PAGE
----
[Happy New Year! This year Eric3000, Certified Archivist, presents a long-lost manuscript recently discovered in the church archives of Our Lady of Perpetual Deregulation. Enjoy!]
The Schuyler Sisters’ Holiday Letter 1773
Dearest friends and neighbours,
I embrace this opportunity to enquire as to your health and happiness and, if it should amuse you, communicate a few sentiments to you as well as inform you of some of the events of the past year. This year ‘tis I, Peggy Schuyler, who shall endeavour to write on behalf of the Schuyler Sisters and I pray you do not protest this imposition or take offense at my musings.
First, I should be obliged to you for humouring me as I recount the events that granted me the liberty of a free afternoon to place quill to vellum. My sisters, Angelica and Elizabeth, have gone downtown in search of a “mind at work.” Yes, that is apparently a thing that people do now. They have been embarking on these expeditions for well-nigh a fortnight. I expect they think it sounds better than “flirting with sailors,” but we all know what they are up to. I had actually gone after them this morning and they were all astonishment when they saw me. They asked how it was that I should be there. I told them that I had taken the 405 to the 101 to Laurel Canyon and then taken Sunset to Vermont. They stared in disbelief and then said, “Dear sister, you were a fool not to have taken San Vicente.” I had to explain that I was making a small joke. I reminded them about the pantomime troupe that performs skits on Saturday nights in what will become Rockefeller Centre. They do a skit called “The Californians,” which pokes fun at the Spanish for constantly complaining about all the donkey traffic when traveling about the pueblo of Los Angeles. As usual, nobody knew what I was talking about.
Anyway, I expressed that their imprudent excursions were causing a perturbation of my spirits, to which Angelica hastily responded, “You are free to go.” So I was like, “whatever.” I told them, “Sisters, if you wish to see me gone, I shall avail myself of the opportunity to write a holiday letter.” They graciously informed me that Michealmas was long past. I said that they knew full well I was referring to the holidays that occur at the end of the calendar year, such as Christmas, Chanukah, New Year’s, and Saint Wiggin’s Day. They said anything that would get me to leave them in peace would be to their satisfaction and that I could write the letter and then they would sign their names to it when they returned home. Oy, with those two.
Before I took my leave, Elizabeth reminded me of the need to procure stamps. I told her stamps had not yet been invented. She asked why there was a Stamp Act if there were no stamps. I tried to explain that it had to do with taxes and she said, “Oh, yes, just like when the king put the tax on tea, causing the revolt in Boston.” I told her that was a common misperception but that parliament had actually refunded an import tax on British tea in order to make it competitive with smuggled Dutch tea and that was a vexation to the smugglers. So the Boston Tea Party was really in response to reducing taxes, not raising them. I supposed she would find that amusing, but instead she told me, “Peggy, you ruin everything.”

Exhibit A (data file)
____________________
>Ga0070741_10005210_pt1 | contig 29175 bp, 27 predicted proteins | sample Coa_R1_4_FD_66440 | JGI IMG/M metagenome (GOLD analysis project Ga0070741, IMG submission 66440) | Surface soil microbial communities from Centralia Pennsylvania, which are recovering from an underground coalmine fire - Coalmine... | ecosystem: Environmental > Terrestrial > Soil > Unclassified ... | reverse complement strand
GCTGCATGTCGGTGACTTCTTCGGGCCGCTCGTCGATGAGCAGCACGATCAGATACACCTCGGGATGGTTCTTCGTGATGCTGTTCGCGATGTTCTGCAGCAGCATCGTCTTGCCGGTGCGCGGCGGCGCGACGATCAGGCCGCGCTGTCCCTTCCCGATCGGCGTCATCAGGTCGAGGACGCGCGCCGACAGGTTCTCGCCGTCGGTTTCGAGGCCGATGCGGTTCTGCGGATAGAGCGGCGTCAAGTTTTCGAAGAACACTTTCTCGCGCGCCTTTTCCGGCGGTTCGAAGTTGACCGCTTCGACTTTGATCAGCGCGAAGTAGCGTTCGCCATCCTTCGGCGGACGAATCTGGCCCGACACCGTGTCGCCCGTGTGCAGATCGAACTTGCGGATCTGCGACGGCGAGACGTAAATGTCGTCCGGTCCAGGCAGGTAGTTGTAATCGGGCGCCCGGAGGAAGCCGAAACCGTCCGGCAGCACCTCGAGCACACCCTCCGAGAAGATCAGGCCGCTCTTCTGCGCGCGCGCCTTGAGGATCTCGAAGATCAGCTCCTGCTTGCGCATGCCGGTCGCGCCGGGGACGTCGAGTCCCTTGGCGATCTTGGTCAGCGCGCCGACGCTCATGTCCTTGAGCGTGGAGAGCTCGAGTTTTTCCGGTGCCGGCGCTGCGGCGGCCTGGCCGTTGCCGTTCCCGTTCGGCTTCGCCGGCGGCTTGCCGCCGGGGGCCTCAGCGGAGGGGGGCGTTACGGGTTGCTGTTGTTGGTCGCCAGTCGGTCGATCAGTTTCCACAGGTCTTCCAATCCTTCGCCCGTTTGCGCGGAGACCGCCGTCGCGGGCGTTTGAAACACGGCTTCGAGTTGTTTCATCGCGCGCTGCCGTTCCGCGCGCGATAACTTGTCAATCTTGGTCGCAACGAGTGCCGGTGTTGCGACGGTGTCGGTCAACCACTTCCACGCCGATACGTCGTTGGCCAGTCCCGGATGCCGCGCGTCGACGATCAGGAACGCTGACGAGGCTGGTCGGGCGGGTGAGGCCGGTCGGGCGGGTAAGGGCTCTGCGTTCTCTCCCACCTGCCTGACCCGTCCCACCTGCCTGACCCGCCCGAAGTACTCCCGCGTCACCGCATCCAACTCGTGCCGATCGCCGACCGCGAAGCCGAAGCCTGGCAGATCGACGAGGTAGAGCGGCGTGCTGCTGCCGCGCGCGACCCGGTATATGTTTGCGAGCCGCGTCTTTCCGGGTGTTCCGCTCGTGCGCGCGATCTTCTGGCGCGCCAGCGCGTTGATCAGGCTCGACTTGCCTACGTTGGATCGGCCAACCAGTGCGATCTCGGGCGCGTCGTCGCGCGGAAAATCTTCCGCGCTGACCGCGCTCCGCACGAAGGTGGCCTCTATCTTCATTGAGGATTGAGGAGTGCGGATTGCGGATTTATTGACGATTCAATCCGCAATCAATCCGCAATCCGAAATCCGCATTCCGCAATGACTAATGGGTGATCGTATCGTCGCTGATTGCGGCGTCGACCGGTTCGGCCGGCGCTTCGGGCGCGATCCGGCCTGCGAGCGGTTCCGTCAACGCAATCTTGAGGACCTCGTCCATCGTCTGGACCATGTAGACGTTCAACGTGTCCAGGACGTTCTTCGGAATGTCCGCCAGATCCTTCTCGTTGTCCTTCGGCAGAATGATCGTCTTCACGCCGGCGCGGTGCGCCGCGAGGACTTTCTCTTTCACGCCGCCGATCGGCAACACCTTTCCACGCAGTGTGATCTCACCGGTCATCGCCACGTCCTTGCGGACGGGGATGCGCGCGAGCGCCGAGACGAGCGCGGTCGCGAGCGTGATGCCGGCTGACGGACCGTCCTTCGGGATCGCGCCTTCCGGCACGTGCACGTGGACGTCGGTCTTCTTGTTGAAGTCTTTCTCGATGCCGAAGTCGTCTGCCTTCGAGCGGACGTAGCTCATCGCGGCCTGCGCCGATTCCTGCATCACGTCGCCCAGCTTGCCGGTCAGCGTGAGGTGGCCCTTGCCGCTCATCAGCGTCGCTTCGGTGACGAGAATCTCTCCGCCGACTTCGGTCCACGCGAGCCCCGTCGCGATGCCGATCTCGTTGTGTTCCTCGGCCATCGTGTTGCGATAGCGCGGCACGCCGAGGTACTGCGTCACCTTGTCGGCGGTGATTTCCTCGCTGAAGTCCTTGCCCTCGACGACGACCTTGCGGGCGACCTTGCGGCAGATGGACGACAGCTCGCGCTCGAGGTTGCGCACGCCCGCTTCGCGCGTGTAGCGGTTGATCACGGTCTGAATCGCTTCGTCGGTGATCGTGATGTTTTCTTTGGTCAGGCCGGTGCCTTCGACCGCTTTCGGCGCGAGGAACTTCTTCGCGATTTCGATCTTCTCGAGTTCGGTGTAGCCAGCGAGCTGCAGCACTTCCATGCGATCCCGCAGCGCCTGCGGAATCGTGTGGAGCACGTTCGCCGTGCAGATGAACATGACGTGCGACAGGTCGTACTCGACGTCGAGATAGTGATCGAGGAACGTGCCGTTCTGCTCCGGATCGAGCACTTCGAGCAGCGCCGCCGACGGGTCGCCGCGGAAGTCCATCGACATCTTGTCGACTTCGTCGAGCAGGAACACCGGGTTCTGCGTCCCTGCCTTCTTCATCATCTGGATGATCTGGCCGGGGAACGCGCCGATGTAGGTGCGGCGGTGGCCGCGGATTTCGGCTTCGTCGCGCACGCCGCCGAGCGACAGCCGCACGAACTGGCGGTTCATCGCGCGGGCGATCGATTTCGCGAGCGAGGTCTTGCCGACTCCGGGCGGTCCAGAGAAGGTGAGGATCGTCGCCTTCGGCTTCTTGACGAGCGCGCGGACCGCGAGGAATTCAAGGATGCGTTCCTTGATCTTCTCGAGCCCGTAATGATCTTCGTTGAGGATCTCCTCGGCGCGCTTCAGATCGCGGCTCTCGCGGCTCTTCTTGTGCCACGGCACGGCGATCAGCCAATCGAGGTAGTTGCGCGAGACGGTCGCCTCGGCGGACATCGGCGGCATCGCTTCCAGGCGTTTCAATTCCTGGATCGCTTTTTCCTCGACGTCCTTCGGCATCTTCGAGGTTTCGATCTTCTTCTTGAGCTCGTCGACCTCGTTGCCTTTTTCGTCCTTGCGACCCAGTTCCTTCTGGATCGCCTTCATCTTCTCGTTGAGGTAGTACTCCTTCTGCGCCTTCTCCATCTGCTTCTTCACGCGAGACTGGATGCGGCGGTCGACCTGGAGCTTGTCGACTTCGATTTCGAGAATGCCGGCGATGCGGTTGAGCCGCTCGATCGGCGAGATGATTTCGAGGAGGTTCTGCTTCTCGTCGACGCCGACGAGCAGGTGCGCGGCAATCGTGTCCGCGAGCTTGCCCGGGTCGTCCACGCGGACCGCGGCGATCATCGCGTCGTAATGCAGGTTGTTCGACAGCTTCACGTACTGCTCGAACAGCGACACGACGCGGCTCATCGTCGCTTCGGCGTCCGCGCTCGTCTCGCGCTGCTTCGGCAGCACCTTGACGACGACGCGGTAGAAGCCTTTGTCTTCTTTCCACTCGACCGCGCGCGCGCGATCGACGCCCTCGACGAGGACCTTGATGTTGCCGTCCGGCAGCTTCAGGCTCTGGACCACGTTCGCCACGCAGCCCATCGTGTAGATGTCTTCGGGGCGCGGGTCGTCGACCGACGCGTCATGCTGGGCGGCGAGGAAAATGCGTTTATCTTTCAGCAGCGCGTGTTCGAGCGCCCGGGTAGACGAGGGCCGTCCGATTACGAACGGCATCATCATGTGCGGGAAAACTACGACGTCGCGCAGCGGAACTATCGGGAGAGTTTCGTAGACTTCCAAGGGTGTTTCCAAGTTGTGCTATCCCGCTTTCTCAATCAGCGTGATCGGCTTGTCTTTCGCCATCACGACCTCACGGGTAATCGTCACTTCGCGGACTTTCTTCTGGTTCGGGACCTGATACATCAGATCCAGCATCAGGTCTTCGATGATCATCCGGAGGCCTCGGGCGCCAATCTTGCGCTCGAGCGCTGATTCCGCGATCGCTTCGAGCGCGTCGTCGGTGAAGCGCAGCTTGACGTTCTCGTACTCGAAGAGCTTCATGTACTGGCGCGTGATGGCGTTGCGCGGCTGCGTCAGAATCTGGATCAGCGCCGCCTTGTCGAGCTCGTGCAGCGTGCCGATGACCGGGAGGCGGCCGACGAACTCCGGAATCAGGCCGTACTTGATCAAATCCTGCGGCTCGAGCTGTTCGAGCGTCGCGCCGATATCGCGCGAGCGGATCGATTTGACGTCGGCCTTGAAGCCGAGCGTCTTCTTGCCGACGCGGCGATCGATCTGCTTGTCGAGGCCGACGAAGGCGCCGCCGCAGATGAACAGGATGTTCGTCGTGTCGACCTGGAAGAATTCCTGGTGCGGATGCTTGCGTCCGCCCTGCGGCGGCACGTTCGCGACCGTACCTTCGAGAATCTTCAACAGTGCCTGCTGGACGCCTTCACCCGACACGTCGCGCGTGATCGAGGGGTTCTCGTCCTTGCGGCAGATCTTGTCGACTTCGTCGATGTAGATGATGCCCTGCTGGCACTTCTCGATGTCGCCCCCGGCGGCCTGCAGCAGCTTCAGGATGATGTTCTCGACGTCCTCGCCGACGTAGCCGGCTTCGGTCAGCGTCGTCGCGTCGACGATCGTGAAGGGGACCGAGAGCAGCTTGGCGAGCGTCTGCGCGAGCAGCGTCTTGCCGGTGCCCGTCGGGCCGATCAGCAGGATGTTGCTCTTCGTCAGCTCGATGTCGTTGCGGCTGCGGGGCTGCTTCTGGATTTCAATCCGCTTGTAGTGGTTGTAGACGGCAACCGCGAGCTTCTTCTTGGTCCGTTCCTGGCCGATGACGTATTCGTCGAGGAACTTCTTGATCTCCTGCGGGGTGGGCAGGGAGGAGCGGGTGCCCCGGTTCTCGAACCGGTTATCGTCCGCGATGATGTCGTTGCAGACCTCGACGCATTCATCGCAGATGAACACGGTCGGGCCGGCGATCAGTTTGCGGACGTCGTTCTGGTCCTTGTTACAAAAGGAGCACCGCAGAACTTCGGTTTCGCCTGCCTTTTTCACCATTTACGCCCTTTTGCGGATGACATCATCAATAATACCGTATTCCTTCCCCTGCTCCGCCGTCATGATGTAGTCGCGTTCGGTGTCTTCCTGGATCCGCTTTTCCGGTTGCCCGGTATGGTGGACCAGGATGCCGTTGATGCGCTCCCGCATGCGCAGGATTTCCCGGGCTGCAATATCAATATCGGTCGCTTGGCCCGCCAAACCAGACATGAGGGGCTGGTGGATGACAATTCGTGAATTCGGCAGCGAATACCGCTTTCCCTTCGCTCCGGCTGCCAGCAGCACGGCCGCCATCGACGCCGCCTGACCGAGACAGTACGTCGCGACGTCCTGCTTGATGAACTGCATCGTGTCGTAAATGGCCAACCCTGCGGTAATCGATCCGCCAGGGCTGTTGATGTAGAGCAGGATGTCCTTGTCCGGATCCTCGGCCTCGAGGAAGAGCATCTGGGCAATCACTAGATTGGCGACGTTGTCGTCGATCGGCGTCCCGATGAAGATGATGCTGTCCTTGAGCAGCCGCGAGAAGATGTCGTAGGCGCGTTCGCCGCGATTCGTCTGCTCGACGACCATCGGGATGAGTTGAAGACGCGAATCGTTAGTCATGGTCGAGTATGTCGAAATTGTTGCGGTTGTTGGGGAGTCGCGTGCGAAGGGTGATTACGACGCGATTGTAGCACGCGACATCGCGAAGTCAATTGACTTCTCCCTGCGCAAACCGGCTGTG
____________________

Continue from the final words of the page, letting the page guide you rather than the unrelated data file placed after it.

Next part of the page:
Speaking of which, can you believe George III is still the king? What a nincompoop. He is no better than a common mountebank. An acquaintance actually said to me once, “Well, he had to have done something right if he became king.” I told the person that King George inherited that title and it had nothing to do with his accomplishments. The only thing he knows how to do is colonize a country, slap his name on it, and then run it into the ground. Everything seems to have the royal warrant on it: King George steaks, the Province of Georgia, which is actually not all bad, and, of course, King George University, which is an utter sham! The lessons are just sales pitches to get you to buy a timeshare in the territory of Florida, whatever that means.
Well, other than the constant duels, life has been pretty good. I confess to being a little weary of everyone breaking into song all the time, though. ‘Tis like a def poetry slam every time one walks down the street. Rhymes be the hottest commodity at the moment and ‘tis making fortunes and ruining lives. People have invested their entire life savings in a word and when the rhymes run out, they have been known to jump off a building. Fortunately, our tallest buildings are two stories high and our streets are paved with only the highest quality horse manure, which breaks the fall. But I still wonder when this madness will end. The other day, there was panic and chaos when it appeared that there were no more rhymes for the word “sir.” Experts said it would be worse than the tulip mania of the 1630s or the South Sea bubble of 1720. But then, out of nowhere, Mr. Burr, whose name coincidentally rhymes with “sir,” realized that the word “bursar” would work. We held a parade in his honour.
And Mr. Burr is not the only politician to be speculating in rhymes. I am not at present able to think of another more agreeable than Mr. Hamilton, who has mad rhyming skills and a face straight out of a ten pound promissory note. Elizabeth formed a particular attachment to him and it is now commonly believed they have an understanding. Correction: in the time it took to write that sentence, they became engaged and were wed. Events are full of expediency here. Angelica gave the toast at the wedding and sang a song about how she was secretly in love with our sister’s new husband and that she had actually let her have him. Then she asked, “Oh, did I just sing that out loud?” You can imagine my vexation. I have not the least doubt as to our lack of wanting for all the silliness of a Mozart operetta.
Our compliments to you and yours, &c., &c.,
Your devoted and faithful friends,
Angelica and Elizabeth Schuyler (and peggy)